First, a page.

Columbia University is perennially ranked among the top 10 universities in the world. The Ivy league school boasts a long list of famous alumni including four U.S. presidents: Theodore Roosevelt, Franklin D. Roosevelt, Dwight D. Eisenhower, and Barack Obama. However, the wealthiest alumni are graduates of the Columbia Business School, one of the most selective of the world’s top business schools. Although its list of alumni billionaires covers a range of different industries, most notable among them are some of the most successful investment managers in the United States.

Warren Buffett

From early childhood, Warren Buffett displayed business smarts and an entrepreneurial drive that led him to enroll at the University of Pennsylvania at the age of 16. After graduating from college at age 20, he enrolled at Columbia Business School to study under a disciple of one of history’s most successful investors, Benjamin Graham. He graduated with a Master of Science in economics in 1951.

Five years later, he started Buffett Partnership Ltd. Utilizing the investment principles he learned from Graham, he developed his own mastery of identifying undervalued companies and patiently holding them as they appreciated in value. In 1965, he assumed control of Berkshire Hathaway, a textile company that became his holding company for managing his investments. Some of his most successful early investments included large stakes in Coca-Cola Co., (NYSE: KO) and Citigroup Global Markets Holdings, a subsidiary of Citigroup Inc. (NYSE: C), earning him seats on their board of directors.

With a market capitalization of $535 billion as of February 25, 2020, Berkshire Hathaway was one of the most valuable companies in the world, controlling companies such as Geico, Dairy Queen, and Fruit of the Loom. According to Forbes magazine, Buffett is the third-wealthiest person in the world with a $68.5 billion net worth.

Henry Kravis

Henry Kravis received a Master of Business Administration degree from Columbia University in 1969. From there, he joined Bear Stearns along with his cousin, George Roberts, working under Jerome Kohlberg Jr. There they learned the practice of bootstrap acquisition, which involved buying stakes in undervalued companies, taking them private, reorganizing them, selling off assets and reselling the company. Not finding any support for their activities from Bear Stearns, the three started their own firm, Kohlberg, Kravis and Roberts & Co. LP (KKR), and transitioned into leveraged buyouts using junk bonds to finance their acquisitions.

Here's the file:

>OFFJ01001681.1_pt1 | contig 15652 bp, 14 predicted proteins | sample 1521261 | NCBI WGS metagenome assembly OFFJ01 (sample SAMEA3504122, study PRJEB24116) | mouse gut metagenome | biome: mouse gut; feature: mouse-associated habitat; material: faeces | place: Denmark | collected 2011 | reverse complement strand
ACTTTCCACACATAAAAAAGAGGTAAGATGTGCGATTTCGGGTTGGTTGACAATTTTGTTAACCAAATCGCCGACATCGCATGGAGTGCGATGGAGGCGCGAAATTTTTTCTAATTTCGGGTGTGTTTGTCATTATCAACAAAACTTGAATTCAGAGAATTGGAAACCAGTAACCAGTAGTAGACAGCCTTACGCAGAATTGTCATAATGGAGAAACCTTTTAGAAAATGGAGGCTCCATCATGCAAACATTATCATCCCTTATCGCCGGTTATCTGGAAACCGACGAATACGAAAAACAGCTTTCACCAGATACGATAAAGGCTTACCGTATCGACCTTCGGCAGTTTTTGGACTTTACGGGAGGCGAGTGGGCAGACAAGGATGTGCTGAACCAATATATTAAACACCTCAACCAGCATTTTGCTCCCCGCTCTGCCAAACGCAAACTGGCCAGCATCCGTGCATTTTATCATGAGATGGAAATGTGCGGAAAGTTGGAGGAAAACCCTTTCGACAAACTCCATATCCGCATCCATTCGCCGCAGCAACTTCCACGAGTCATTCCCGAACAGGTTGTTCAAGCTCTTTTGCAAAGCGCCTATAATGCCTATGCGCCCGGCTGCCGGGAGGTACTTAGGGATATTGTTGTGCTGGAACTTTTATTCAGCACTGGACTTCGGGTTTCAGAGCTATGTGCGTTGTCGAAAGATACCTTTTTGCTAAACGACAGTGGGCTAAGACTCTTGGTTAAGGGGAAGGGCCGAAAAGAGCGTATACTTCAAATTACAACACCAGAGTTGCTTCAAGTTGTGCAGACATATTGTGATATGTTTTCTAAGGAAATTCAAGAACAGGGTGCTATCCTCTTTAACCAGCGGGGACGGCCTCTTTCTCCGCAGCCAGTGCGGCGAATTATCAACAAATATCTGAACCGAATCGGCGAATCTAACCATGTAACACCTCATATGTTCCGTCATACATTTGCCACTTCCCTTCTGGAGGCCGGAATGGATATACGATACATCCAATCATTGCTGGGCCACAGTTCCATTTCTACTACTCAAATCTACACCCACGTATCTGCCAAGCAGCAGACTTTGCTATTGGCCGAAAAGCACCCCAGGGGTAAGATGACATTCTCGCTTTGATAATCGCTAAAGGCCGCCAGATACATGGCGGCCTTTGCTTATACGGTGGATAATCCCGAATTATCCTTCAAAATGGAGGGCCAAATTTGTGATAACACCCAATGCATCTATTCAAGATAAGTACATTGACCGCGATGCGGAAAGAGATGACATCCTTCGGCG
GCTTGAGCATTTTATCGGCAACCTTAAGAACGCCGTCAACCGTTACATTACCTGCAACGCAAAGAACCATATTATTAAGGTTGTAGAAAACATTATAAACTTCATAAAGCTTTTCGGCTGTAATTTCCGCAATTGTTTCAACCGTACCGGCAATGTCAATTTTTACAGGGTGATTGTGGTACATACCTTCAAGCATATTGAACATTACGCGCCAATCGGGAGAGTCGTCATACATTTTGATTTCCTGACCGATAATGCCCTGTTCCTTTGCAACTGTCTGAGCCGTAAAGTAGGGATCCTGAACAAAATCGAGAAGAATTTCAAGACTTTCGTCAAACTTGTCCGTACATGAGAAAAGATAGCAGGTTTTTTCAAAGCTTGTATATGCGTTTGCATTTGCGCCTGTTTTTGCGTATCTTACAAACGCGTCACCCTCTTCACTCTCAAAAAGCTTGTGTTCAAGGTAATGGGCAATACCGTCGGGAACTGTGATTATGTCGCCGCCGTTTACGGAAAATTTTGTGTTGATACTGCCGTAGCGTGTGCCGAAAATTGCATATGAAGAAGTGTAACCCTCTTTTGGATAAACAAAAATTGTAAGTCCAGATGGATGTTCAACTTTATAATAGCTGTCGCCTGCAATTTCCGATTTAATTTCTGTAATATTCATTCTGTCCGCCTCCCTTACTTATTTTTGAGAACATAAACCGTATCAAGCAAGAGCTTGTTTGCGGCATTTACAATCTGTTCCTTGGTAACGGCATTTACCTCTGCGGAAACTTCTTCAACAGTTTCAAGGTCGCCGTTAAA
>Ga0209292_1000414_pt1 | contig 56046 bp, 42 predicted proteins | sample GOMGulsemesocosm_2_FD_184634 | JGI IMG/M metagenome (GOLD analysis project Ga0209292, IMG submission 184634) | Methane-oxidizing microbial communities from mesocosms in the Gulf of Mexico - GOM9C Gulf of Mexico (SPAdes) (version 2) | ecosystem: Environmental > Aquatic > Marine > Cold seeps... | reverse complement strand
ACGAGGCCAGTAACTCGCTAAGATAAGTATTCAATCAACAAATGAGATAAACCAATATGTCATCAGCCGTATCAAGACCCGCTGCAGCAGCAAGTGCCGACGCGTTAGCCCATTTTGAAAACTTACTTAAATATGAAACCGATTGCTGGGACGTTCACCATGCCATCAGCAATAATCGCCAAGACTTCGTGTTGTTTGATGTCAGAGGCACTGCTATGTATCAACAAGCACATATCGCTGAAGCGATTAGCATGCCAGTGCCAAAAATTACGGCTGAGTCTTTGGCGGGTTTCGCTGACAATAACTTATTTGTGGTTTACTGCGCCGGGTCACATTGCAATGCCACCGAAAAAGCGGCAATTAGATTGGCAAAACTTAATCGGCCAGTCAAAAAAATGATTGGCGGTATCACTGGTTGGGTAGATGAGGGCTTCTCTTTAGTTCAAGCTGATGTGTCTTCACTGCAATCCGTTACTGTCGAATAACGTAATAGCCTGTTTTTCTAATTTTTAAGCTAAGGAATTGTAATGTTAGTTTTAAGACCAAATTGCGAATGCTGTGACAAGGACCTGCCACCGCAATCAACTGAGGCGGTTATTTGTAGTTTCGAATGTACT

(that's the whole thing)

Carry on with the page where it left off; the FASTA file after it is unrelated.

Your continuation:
Over the years, KKR engaged in a number of high-profile takeover battles, and they were largely successful, averaging $50 million in profits a year and a 36% return on their investments. Its most high-profile takeover was the $25-billion acquisition of food and tobacco giant RJR Nabisco, which is now owned by Reynolds American Inc. It was the largest leveraged buyout deal in history and the basis of the best-selling book, “Barbarians at the Gate.” Kravis is also famous for his philanthropy, having donated $100 million to Columbia University to construct two buildings for the business school. Kravis’ net worth is $4.4 billion.

Daniel Loeb

Daniel Loeb graduated from Columbia University in 1983 with a Bachelor of Arts degree in economics. Because of the entrepreneurship that ran in his family, Loeb has been fascinated with investing since he was a child. He was an active investor throughout high school and college, managing to generate $120,000 in profits by the time he was a senior at Columbia.

After graduation, Loeb joined Warburg Pincus, a private equity firm where he helped to generate a $20-million profit from one deal. After a brief stint with Citigroup Inc., he started his own hedge fund, Third Point LLC, which he named after a beach in Malibu. Loeb has grown his fund to more than $17.5 billion in assets under management largely through his boardroom activism, which has been marked by some high-profile battles. After taking a 6.7% stake in Yahoo Inc. (NASDAQ: YHOO), he helped shake up management and was responsible for bringing in Marissa Mayer as CEO.

Loeb's criticism of Dow Chemical Company’s CEO led him to resign after the company merged with E. I. du Pont de Nemours and Company (NYSE: DD). According to Forbes Magazine, Loeb is worth $2.6 billion.